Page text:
Stuffed inside a few of the crew members of the Covenant is an alien, an acid-blooded, mouth-within-the-mouth creature with a head shaped like an oversized oblong balloon. And stuffed inside the new Alien film, there is an interesting movie that never quite bursts out of the film’s guts. Instead, the movie takes standard tropes and dresses them up with a $100 million budget. There are a few bumps, a few scares, but mostly, it’s one terribly expensive missed opportunity.
The case can be made that the titular alien is really not the alien at all. That toothy looking thing that’s constantly dripping goo provides the occasional fright, but the lingering sense of unease always stems from the synthetics. From Ash to Walter, the androids in the Alien universe have always had a difficult relationship with the humans. The idea of a synthetic as an interactive machine that runs point is perfectly practical. But like virtually all fictional AI, problems ensue when the machine takes on human qualities. And that’s the ironic wrinkle with fictional AI: we distrust them when they are too much like us, which is to say, we don’t trust our own kind. When we allow ourselves to see too much of us in them, we create obstacles. For our peace of mind, we create psychological, social and cultural barriers so that even those that may seem the same can be comfortably classified according to perceived differences. In the film’s universe, the aliens are the disruptive force that threaten human lives in the short term, but the synthetics are the greater alien threat because they are a destabilizing force that threatens humanity in the long term.
(There is, actually, a third alien in these films: humans. When the human crew of Nostromo lands on LV-426 in the first film, it becomes, in effect, the alien life force, just as it is in this new film. But even when we see humans in outer space, traversing different galaxies, there’s a natural pull to think that wherever we are, that place is ours. It’s partly a remnant of post-colonial thinking, but this warped idea of manifest destiny is stronger in some cultures more than others. But all this is for another day.)
In Alien: Covenant, it felt like Ridley Scott, the director, wanted to make a film that was different than the one he made. There are two main strands of plot. The A plot is a movie that we’ve seen at least three times before: humans land on foreign planet, encounter aliens, try to get back to ship, fight the big baddie one more time, ambiguously end story so that a sequel (or prequel) can be made. Scott has done that movie twice before and frankly, he’s not all that interested in recycling it again. There is one sequence in which a character is running to and away from the same sick bay three different times. All three times, Scott uses the same low angle shot and each time that it’s used, it severely mitigates the tension of the sequence because it feels like the movie, for that short period, is on repeat. The dullest part of this Alien movie is when it feels like an Alien movie. But then, there’s the B plot that brings the movie to life.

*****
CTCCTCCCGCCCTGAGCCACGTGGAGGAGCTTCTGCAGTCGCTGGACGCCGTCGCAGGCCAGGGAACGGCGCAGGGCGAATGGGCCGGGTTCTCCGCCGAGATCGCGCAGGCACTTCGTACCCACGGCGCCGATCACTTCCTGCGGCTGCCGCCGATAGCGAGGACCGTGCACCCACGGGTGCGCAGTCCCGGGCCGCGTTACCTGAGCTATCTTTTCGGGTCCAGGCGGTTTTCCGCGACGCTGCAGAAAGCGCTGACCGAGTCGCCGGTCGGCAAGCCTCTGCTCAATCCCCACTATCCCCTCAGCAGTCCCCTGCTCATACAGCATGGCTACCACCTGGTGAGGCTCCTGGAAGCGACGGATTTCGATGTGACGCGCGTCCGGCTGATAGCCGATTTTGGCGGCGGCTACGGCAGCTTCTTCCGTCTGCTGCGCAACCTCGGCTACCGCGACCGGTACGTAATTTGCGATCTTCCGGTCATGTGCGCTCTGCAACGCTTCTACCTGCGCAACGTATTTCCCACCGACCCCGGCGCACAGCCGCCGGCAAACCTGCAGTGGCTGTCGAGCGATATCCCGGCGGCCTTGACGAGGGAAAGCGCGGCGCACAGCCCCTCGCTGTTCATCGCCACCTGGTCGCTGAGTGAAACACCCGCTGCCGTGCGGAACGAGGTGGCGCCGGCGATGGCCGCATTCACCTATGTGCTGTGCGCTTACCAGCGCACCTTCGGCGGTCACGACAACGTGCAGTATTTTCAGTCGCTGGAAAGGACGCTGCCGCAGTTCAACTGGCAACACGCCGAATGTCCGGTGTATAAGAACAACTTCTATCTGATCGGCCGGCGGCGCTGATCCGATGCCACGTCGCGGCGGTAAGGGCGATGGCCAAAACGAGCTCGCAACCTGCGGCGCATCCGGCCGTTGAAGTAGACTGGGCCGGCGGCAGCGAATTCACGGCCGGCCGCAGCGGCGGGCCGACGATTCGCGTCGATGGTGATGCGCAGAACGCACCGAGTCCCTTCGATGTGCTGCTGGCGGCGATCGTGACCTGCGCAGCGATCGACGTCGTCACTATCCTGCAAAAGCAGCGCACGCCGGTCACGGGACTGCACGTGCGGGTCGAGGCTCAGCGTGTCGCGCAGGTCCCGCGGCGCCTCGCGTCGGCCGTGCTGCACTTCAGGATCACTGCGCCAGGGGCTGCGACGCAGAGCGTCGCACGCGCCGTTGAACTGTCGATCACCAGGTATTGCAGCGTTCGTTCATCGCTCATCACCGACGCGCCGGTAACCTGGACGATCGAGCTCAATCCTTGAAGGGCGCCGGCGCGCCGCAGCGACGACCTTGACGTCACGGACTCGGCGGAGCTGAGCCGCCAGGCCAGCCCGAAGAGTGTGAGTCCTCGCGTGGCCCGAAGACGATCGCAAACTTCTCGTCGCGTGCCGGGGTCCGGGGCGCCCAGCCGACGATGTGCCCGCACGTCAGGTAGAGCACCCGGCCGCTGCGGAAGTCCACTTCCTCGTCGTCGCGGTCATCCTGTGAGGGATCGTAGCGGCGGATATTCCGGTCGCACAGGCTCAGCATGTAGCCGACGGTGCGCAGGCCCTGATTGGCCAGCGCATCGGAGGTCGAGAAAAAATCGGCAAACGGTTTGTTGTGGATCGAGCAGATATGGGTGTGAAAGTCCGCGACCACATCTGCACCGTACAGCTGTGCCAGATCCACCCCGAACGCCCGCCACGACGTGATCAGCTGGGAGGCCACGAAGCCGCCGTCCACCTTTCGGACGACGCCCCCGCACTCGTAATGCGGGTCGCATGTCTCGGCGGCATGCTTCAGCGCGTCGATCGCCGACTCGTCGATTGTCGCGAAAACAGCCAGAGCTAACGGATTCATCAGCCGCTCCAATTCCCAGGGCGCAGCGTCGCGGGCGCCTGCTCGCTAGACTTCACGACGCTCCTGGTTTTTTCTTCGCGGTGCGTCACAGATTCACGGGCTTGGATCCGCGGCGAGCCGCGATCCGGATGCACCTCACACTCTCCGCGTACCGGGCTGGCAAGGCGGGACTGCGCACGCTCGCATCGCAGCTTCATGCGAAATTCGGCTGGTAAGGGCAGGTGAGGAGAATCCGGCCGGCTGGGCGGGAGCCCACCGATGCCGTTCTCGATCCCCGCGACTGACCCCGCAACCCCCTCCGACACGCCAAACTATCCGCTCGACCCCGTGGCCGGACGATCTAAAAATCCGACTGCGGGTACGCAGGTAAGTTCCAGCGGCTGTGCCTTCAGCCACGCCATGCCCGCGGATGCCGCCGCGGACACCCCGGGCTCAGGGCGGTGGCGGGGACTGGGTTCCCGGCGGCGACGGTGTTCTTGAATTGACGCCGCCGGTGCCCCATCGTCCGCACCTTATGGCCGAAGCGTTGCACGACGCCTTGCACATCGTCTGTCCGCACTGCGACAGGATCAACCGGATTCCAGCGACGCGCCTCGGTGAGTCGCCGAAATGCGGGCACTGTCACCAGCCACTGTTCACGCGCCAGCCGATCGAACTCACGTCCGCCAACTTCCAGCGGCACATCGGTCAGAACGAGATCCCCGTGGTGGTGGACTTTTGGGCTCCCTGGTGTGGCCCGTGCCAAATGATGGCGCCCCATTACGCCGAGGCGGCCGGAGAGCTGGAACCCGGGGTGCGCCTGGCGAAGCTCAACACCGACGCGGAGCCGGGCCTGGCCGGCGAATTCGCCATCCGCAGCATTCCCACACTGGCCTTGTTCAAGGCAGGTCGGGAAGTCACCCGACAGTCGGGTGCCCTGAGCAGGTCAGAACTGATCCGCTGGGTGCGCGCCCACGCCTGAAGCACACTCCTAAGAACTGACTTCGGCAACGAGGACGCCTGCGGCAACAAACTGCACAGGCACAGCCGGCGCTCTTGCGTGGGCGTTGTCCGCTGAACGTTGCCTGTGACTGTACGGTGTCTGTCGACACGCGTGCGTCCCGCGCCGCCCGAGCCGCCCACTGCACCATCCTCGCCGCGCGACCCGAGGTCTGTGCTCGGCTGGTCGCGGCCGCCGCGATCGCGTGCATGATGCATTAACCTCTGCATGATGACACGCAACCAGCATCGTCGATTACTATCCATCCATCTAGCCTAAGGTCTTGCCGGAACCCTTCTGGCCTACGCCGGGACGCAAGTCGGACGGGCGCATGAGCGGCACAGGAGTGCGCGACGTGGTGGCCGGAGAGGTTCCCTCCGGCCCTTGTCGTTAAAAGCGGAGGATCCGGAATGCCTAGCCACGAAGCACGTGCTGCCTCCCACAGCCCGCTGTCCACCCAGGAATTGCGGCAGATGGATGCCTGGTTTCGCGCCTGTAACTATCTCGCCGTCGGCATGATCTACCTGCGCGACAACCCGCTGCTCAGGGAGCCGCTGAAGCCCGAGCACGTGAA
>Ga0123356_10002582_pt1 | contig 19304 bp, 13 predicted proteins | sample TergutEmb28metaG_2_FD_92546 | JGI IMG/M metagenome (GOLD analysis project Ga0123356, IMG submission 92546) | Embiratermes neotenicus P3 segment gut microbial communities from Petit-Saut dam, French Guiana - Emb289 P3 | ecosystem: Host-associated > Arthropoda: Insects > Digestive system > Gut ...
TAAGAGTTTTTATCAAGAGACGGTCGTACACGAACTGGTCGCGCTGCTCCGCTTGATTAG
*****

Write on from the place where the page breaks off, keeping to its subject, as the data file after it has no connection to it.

When Scott breaks away from these tiresome tropes and explores something different, the movie finally finds the right notes. The B plot is the interplay between David, the synthetic of the previous film, Promethus, and Walter, the synthetic deployed with the crew of the Covenant. (Both played by Michael Fassbender.) When Scott explores the relationship of these two, you can feel the movie squinting to concentrate. The heart of the movie is when these two characters engage. The seamless composite shots of David and Walter are carefully designed and shot. And in their conversations, we recognize the seeds of some serious thought that could have been developed into something deeper: the essence of living versus just existing, processing thoughts versus executing orders, creating and not just making widgets. There’s a really thoughtful movie in here somewhere, but Scott or perhaps a committee of data specialists, accountants and Moneyball execs boxed those ambitions. Or maybe, I’m just a fool for not being more cynical and pessimistic when I go to see a movie.
If there is one bright side, Covenant is much better than its predecessor. I believe that Prometheus is essentially a cinematic golden shower that wet our heads with its nastiness. It then punched our sister on the nose, spat in our eye and flipped over our dog’s water bowl. I hated it. So much. May a plague visit the house of Damon Lindelof.
In the meantime, it seems that Covenant is coming in way below expectation at the US box office. International numbers are kind of anemic, too. Scott apparently has a third prequel in the works though I’m guessing the aforementioned committee might start to pump the brakes on that one. If Scott does have one more left in the franchise, I hope he brings Fassbender with him and finish what was only hinted at in Covenant.